Makeshift dwellings symptom of housing crisis
Carpeted garages, spare couches, port-a-cabins, caravans, makeshift tents, and even an old shipping container.
This is the new reality for affordable accommodation in the country's biggest metropolis, with Auckland's housing supply under growing pressure.
The situation was "hideous", said Darryl Evans, chief executive of Mangere Budgeting Services.
"The last 18 months, we're seeing more homeless than I've ever seen," he said.
"Vulnerable people are far more transient now than they've ever been, because they have to go where they can afford."
Evans attends a regular Housing Forum with other social agencies, and said the problem was city-wide.
In his own home patch, an influx of first-home buyers are turning their attention to South Auckland, pushing up rent and house prices.
Mangere Budgeting has just opened a new office in Tuakau, south of Pukekohe, as displaced families move to the city fringes.
"What's happening to Mangere is what happened to Grey Lynn and Ponsonby 25 years ago, where the Polynesian and Maori families were pretty much forced out . . . chasing cheaper housing," Evans said.
Many families had to either squeeze more people in to save money, or move somewhere cheaper.
"I've just been to a four-bedroom house in Mangere - 11 children and four adults. They've got mattresses down in the lounge," Evans said.
Others resorted to couch-surfing around friends' and relatives' homes, or finding makeshift accommodation.
Evans recently took a food parcel to a man living in a shipping container, but had to return with ready-to-eat alternatives as there was no electricity or plumbing.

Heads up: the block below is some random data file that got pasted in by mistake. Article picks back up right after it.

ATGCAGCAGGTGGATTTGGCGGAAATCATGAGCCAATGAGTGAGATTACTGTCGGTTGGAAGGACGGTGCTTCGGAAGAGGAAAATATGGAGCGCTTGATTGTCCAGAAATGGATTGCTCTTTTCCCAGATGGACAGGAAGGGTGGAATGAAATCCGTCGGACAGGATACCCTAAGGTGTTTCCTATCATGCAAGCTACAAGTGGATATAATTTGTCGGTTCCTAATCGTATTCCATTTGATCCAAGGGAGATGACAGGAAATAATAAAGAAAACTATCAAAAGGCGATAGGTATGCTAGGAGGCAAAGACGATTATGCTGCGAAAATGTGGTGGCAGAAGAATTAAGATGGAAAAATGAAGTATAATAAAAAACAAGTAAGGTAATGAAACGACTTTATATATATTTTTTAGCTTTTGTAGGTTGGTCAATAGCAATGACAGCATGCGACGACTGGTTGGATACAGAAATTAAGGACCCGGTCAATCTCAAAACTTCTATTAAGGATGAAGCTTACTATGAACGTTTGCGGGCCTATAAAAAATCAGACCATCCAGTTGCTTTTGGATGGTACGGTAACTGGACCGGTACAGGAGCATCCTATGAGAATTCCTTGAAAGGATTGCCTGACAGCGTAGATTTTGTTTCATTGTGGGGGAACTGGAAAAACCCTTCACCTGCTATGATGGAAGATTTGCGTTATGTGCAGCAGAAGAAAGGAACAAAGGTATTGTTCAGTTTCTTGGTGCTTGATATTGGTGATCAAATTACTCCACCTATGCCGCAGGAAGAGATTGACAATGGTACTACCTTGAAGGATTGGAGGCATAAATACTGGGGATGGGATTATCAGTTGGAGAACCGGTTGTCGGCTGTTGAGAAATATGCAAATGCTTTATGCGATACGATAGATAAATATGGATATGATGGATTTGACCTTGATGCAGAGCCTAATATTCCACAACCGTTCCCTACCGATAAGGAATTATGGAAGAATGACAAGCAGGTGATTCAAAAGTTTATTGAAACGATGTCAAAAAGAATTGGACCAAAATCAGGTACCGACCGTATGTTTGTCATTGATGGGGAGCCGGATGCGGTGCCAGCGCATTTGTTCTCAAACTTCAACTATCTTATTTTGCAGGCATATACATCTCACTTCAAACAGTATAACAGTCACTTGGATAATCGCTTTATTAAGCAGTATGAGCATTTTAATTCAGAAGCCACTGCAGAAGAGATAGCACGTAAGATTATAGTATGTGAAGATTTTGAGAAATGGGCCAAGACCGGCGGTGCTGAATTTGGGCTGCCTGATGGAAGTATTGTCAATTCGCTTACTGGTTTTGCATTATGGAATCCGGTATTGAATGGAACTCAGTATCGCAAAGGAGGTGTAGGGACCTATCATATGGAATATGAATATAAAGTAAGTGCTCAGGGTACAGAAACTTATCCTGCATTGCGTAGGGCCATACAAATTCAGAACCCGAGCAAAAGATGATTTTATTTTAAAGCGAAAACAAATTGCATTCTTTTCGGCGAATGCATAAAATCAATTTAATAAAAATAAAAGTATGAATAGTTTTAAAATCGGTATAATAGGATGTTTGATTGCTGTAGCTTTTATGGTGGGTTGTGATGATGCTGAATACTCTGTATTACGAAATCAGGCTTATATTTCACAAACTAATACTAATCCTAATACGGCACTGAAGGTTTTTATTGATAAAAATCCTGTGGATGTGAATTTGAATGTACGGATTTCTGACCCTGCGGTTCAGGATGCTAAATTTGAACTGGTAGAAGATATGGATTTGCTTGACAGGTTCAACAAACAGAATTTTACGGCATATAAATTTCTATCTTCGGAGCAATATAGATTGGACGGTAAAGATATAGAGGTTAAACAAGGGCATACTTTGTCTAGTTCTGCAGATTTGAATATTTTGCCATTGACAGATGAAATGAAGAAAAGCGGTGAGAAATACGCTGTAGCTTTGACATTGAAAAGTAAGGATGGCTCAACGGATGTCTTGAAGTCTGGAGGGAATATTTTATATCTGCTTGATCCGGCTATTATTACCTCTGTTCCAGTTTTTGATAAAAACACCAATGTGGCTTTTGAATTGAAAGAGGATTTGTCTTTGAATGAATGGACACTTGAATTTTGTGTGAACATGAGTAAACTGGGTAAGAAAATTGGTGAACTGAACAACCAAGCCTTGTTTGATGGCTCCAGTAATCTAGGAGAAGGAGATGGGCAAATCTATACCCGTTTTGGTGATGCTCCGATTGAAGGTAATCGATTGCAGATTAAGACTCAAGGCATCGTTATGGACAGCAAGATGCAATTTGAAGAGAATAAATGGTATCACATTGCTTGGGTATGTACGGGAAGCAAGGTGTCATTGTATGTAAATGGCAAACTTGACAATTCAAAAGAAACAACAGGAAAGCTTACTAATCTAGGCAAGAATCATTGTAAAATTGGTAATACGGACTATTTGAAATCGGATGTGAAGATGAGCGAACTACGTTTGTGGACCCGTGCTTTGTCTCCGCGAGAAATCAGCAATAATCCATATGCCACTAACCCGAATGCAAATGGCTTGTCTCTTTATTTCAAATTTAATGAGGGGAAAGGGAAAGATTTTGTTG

Another family, evicted for not paying their rent, had been found holed up in a makeshift tent under the Tuakau bridge.
Paul de Vries is a franchisee for GarageCarpetPro, which specialises in laying garage carpet and insulation.
"People are just using all the space available," he said.
While popular uses included home gyms and rumpus rooms, several garages were being converted to offices and bedrooms.
The company offers finance schemes through GE Money, with carpet and garage door insulation typically costing $2000.
"If you have to build [an extension], I think your council fees will be about $15,000 to $20,000, and then your build costs," said de Vries.
Evans said his clients did not even have the money to make their garages inhabitable.
"I just heard of a family we're working with, they just went to the dump and picked up old, manky carpet and laid it down on the floor."
He said the other trend was an increase in caravans, small cabins and sleep-outs, which can be rented for as little as $60 a week.
"If you drive down Massey Road, I would suggest to you that every third house, you would see a port-a-cabin in the garden," Evans said.
Andrew King is a franchisee for RoomMate Cabins in Auckland.
He said demand had picked up this year, although it was not a huge increase.
"The largest group who use it would be families who have perhaps got a couple of kids sharing a bedroom, and are starting to outgrow it," said King.
"It means they don't have to move house, basically."
King is also a property investor, and said it was a myth that landlords tried to squeeze in as many tenants as possible.
"They don't want that, because it causes damage," he said.
"It's usually a tenant-driven thing, when affordability becomes an issue."
Ironically, Evans said many of those who were struggling to keep up with rising Auckland prices would be happy to leave if they could.
But those on benefits were barred from living in smaller towns, under the Government's limited employment policy.
Evans said long-term beneficiaries would be much better off living cheaply in rural towns, and could probably even find work.
"There are definitely solutions - but nobody wants to listen."
Sunday Star Times